Helpful Flying Information re: Expedia, Fiji Airways and AIG Travel “Insurance”

At least one of you, maybe two (certainly not AIG – yet) have emailed me one of those surveys marketing sends out that you aggregate into scorecards and use to decide budgets, bonuses and promotions etc. I apologize but have not responded yet.

Consider this to be my response. Consider it also to be my non-response to your email.

Full Disclosure: The critical business of the airline industry is to move people and things to far away places of their choice, very quickly and very safely. Given the physics, economics and regulation involved, I remain in awe at how well you do this. And it just seems to get better YoY.

Well done. And thanks. Nothing I write below should detract from this accomplishment.

What I often have trouble understanding is why, given my love of travel, and arriving at places of my choice quickly and safely, I often leave the airport angry.

This time, it’s hard to know who to be angry at, exactly. You seem to be working together.

But I do know why.

A bit of background: I’m in year one of retirement. Over the course of a business career, I flew several business flights and several family flights each year. While I’m no 1,000,000 mile salesperson, I am not an especially sophisticated bargain hunter (as we shall see) and often flew business on the corporate dime. I collect miles but have never redeemed them. I’m guessing I’ve been a decent customer, profit-wise.

Over several hundreds of flights over decades, I’ve cancelled or changed perhaps five. Certainly fewer than airlines have changed against my will often causing me to miss my connection or selected and paid for seats. Hold this thought please.

I have a bad back. Recently, I booked a trip to Fiji for two people and I choose business class, despite the fare being 5X the price. But I knew the deal. Sit in agony and humiliation for 10 hours or pay up. So I did. And I naively assumed that anyone paying the price of a decent used car for 2 airline seats might be treated with fairness and some graciousness. But taking no chances, I bought Travel Guard ™ Trip Protection Insurance from AIG, through Expedia, for the price of about half a coach ticket. Each.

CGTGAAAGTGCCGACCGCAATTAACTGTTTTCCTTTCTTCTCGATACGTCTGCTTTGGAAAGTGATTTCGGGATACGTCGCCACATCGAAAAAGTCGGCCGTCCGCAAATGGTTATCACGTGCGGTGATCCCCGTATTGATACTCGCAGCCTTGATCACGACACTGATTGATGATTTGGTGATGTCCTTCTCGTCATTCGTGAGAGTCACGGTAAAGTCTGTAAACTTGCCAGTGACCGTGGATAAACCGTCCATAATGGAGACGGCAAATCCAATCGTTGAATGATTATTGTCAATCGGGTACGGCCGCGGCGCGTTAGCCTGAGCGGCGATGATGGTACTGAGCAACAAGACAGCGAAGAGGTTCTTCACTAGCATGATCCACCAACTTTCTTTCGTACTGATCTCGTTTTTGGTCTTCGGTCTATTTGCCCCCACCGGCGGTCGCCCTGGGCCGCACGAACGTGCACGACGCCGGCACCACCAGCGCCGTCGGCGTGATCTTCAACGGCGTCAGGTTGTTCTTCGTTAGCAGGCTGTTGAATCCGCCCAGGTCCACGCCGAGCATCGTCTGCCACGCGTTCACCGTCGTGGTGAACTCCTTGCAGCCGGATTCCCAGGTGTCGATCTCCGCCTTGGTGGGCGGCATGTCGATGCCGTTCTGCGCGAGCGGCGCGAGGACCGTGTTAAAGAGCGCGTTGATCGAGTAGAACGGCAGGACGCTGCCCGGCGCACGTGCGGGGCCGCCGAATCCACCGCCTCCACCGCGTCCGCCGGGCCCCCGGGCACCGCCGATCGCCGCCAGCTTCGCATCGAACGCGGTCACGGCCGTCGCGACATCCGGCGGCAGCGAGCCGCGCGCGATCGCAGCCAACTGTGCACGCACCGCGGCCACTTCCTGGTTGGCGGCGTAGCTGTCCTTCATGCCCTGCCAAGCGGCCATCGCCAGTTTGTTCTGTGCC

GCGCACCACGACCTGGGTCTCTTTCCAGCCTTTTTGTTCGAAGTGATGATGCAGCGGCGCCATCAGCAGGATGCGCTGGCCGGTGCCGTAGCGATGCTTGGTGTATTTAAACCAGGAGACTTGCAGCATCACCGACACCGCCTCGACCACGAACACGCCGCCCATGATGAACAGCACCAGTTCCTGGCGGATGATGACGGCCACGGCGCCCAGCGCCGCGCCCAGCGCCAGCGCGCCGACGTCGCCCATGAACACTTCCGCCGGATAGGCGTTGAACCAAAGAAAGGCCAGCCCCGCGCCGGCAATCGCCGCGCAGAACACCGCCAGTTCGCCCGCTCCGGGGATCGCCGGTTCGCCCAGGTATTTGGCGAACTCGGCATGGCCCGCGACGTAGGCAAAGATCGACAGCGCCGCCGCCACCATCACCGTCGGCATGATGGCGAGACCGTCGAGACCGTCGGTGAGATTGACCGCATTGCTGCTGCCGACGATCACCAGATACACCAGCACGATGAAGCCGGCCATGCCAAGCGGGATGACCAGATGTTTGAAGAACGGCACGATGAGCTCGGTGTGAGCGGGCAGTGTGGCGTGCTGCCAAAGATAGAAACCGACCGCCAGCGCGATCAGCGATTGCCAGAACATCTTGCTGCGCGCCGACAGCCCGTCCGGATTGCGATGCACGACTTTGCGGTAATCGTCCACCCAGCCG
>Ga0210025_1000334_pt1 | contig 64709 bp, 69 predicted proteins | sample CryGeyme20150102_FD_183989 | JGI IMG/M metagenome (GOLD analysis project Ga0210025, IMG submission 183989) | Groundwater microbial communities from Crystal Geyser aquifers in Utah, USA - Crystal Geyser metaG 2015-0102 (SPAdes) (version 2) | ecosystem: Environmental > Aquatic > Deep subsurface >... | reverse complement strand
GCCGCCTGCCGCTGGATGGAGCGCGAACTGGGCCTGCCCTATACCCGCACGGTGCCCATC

As things turned out, it became important for personal reasons to return one day sooner than we had booked. I made this change about 10 days before we left.

I called Expedia, and they cheerfully and empathetically explained that they could help change the flights, but that typically airlines would charge between $100 and $300 per ticket for the change. I had noticed that my flights had gone down in price by about $800 / ticket, so I hoped maybe the reduction might cover this.

I bet you can see where this is going.

It did not cover this.

Expedia customer service transferred me to Fiji Airlines, where they explained that the change fee would be nearly as much as the cost of a new ticket at the new lower rates, or 10X to 30X the fee Expedia described. I sensibly declined this madness but was told by both Expedia and Fiji that I had cancellation insurance and could file a claim.

Technically, this was true.

I filed a claim.

Expedia’s marketing department sent me an email telling me that the price of this trip had dropped even further. I was confused as to how this was helpful.

The claim was denied.

I’ll not list AIG’s response except to quote this: Please refer to the policy wording, which states in pertinent part:, followed by a list of exact reasons why a claim may be paid. My reason wasn’t on the list.

In retrospect, it seems obvious given the effort airlines go to advertise low prices, while charging higher prices, and to charge higher prices for exactly the same thing to different people based on their sophistication, ability and willingness to pay and good or bad fortune, that the insurance industry couldn’t be the backstop for this. People would game the airlines, who are gaming them, using insurance by doing things like cancelling higher priced tickets for today’s prices.

We couldn’t have that.

I guess.

In retrospect, I feel a bit naïve for even assuming my claim would be filled. In my defense, this was confusing:

TRIP CANCELLATION 100% Trip Cost Per Insured

TRIP INTERRUPTION 100% Trip Cost Per Insured

The key here, if you are paying close attention, is that something outside of your control has to cancel or interrupt the trip. This is helpfully more clear in the documentation of the refused claim than the documentation during the sale.

I’m sure Expedia didn’t know this when selling me the “insurance”, nor did they or Fiji Airlines when referring me to AIG during the change process. Or pricing the change.

Anyway, it all might work out. Here’s where things stand now:

From: TG STP Claims Doc 1 <>
Date: Tuesday, March 10, 2020 at 11:33 AM
To: Mike Zintel
Subject: Automatic reply: AIG Travel Travel Insurance Case XXXXXXXXXXX

Please do not respond to this email. Thank you for your correspondence. An analyst will review your documentation and contact you if further information is required to process your claim.

Ok, I won’t respond to the email.


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